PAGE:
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Propelling
space titans

Design and production of cryogenic tanks and equipment,
 production of industrial gases that act as a propellant, operational support
 and provision of services associated with the launch site…
 Thanks to its know-how in cryogenics and gas applications, Air Liquide is involved in every
 major stage of the life of a launcher from design to lift off, on ground and on board.

1

On the ground: on the launch site

Production and supply of propulsion fluids

Supply of launch pad and mast distribution systems

Supervision and maintenance of the oxygen and hydrogen tanks

Production and supply of propulsion and inerting fluids (oxygen, hydrogen, helium, nitrogen, compressed air)

Production and supply of propulsion fluids

In French Guiana, Air Liquide supplies the propulsion and implementation fluids (liquid oxygen and hydrogen) of the Ariane, Vega and Soyouz launchers. For example, in the case of Ariane 5, these fluids are supplied in semimobile tanks positioned near the launch base and connected to the launcher through highly insulated pipes. Every launch requires 420,000 liters of liquid oxygen and 800,000 liters of liquid hydrogen

Supply of launch pad and mast distribution systems

The launch pad is an enormous mobile metal structure that, on its own, weighs 850 tons. It is equipped with an umbilical mast, which stands at a height of 58 meters and houses the installations necessary to feed and control the launcher. Air Liquide supplies and operates all of the distribution systems that supply liquid oxygen and hydrogen to the cryogenic main stage (EPC).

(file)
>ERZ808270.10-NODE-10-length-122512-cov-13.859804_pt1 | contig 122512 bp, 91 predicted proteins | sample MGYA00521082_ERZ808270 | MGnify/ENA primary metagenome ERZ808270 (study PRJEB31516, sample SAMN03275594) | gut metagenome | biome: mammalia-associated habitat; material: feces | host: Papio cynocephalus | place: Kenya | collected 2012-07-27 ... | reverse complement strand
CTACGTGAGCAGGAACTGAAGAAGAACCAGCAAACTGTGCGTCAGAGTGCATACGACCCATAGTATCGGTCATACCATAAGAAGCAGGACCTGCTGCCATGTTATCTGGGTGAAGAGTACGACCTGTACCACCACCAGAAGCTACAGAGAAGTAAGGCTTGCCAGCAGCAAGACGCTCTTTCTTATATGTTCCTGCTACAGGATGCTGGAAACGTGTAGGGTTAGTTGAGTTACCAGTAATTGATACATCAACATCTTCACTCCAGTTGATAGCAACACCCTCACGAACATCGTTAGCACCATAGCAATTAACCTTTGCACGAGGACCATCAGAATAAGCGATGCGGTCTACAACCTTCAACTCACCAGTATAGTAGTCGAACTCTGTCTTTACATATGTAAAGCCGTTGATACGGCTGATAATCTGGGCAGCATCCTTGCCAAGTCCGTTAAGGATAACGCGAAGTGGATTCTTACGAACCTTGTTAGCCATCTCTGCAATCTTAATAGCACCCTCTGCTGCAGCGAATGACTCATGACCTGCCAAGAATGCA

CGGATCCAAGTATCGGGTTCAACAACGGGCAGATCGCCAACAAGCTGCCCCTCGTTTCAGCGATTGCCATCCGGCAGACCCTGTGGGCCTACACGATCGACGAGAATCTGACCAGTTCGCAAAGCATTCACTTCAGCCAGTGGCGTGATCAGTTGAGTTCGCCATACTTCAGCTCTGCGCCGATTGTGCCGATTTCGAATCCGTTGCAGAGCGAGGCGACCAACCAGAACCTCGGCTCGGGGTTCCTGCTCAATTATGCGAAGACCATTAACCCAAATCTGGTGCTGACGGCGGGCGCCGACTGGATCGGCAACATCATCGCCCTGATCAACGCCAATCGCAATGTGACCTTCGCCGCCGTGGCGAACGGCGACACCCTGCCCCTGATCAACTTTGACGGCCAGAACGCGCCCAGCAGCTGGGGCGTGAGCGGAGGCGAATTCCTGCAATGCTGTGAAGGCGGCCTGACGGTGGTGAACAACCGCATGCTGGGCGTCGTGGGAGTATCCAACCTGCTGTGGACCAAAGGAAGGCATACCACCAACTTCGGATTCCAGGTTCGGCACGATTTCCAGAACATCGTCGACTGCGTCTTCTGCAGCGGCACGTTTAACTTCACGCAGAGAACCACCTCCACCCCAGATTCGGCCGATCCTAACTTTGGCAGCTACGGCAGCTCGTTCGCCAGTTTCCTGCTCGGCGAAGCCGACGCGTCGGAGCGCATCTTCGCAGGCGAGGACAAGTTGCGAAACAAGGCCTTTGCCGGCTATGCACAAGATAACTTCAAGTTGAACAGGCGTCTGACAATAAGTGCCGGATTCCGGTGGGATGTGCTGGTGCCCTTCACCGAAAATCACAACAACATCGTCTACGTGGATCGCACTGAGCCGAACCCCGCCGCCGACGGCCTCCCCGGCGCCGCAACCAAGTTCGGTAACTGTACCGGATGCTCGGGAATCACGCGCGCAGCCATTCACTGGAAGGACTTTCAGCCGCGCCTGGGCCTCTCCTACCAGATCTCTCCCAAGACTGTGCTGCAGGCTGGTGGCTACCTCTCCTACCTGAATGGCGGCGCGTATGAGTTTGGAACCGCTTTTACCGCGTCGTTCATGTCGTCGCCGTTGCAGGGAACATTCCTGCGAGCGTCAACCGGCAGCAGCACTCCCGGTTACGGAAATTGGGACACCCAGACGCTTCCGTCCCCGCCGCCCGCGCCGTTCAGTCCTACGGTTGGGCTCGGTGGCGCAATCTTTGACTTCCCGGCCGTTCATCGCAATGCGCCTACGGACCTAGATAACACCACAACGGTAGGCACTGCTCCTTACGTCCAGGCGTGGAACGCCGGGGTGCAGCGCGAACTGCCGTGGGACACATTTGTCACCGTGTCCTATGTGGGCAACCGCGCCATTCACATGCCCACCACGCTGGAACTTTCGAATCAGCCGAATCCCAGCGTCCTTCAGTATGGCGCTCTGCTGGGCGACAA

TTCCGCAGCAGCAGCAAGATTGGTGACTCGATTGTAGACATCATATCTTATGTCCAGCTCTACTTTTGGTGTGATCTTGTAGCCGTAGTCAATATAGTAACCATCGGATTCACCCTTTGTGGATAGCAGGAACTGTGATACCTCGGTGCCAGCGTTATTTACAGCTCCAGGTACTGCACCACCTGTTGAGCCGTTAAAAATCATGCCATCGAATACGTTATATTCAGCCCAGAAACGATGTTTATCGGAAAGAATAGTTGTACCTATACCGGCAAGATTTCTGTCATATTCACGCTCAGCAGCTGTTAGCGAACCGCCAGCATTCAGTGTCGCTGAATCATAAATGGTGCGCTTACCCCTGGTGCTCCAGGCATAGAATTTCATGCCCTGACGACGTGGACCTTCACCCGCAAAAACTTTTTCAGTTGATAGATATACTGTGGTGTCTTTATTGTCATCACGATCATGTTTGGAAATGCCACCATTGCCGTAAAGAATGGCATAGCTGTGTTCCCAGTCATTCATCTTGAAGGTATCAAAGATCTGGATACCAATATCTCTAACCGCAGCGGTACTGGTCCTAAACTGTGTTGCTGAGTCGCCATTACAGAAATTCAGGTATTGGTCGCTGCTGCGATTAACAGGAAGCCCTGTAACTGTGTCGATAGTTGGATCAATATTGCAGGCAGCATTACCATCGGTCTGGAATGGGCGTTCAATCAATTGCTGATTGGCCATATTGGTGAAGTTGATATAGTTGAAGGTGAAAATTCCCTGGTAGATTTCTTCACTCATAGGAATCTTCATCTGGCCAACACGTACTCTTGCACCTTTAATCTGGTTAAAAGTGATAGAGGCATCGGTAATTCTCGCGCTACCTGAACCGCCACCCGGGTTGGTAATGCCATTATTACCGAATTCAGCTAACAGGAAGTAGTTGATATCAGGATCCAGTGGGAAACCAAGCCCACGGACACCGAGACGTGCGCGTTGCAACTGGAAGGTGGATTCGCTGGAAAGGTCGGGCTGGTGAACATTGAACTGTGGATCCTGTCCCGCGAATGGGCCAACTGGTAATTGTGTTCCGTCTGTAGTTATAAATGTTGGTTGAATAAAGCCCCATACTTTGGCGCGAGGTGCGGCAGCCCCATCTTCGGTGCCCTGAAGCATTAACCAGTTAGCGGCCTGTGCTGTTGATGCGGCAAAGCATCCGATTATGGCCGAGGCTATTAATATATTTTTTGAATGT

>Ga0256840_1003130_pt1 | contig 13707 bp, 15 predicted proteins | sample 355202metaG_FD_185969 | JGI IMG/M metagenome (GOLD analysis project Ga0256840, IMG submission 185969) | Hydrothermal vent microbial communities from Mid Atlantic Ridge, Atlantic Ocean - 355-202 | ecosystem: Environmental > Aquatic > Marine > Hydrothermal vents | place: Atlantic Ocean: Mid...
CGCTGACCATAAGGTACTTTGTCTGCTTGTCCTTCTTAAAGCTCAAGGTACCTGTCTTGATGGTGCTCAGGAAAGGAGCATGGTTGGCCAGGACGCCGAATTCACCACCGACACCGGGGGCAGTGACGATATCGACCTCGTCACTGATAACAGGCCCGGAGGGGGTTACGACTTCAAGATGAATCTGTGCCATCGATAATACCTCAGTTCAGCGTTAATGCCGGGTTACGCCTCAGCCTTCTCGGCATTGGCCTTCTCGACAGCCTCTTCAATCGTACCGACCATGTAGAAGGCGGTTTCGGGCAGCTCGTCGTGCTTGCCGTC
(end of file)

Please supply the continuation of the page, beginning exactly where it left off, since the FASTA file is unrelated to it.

The mast also supports the two cryogenic arms needed to fill and empty the cryogenic upper stage (ESC-A).

Supervision and maintenance of the oxygen and hydrogen tanks

On behalf of Arianespace and the French National Space Agency (CNES), Air Liquide ensures the supervision and complete maintenance of the cryogenic equipment, EPC and ESC-A tanks as well as all of the tubes that connect the launcher, the arms and the pipelines to the installations on the ground.

Production and supply of propulsion and inerting fluids (oxygen, hydrogen, helium, nitrogen, compressed air)

Gaseous helium is used to inert the transfer lines, particularly the liquid oxygen and hydrogen lines of Ariane 5. In its liquid state, helium is used to maintain the pressure of the EPC tanks, which contain liquid hydrogen and oxygen, as they are emptied.

Compressed air is used for different parts of the launcher.

Finally, nitrogen is supplied in its gaseous state, at 250 bar, through a pipeline that supplies the launch zone.

2

Lift off

5, 4, 3, 2, 1... Lift off! Ignition of the cryogenic main stage (EPC) and then of the two solid propellant boosters (EAP) that surround it to propel the rocket out of the Earth’s atmosphere. Pyrotechnic systems later detach the EAPs from the rocket.

3

Separation of the nose cone

Once out of the Earth’s atmosphere, the rocket’s nose cover is released. The engine continues to power the rocket. The nose cone and the tanks then come away, releasing the cryogenic upper stage (ESC-A).

4

Separation of the upper stage and satellite

Propulsion continues for approximately 15 minutes before stopping. The rocket - or more specifically, the “payload” (man-made satellite or space probe that the rocket has to place in orbit) - freed from the elements that surround it, continues its ballistic flight before deploying its two satellites in a geostationary orbit.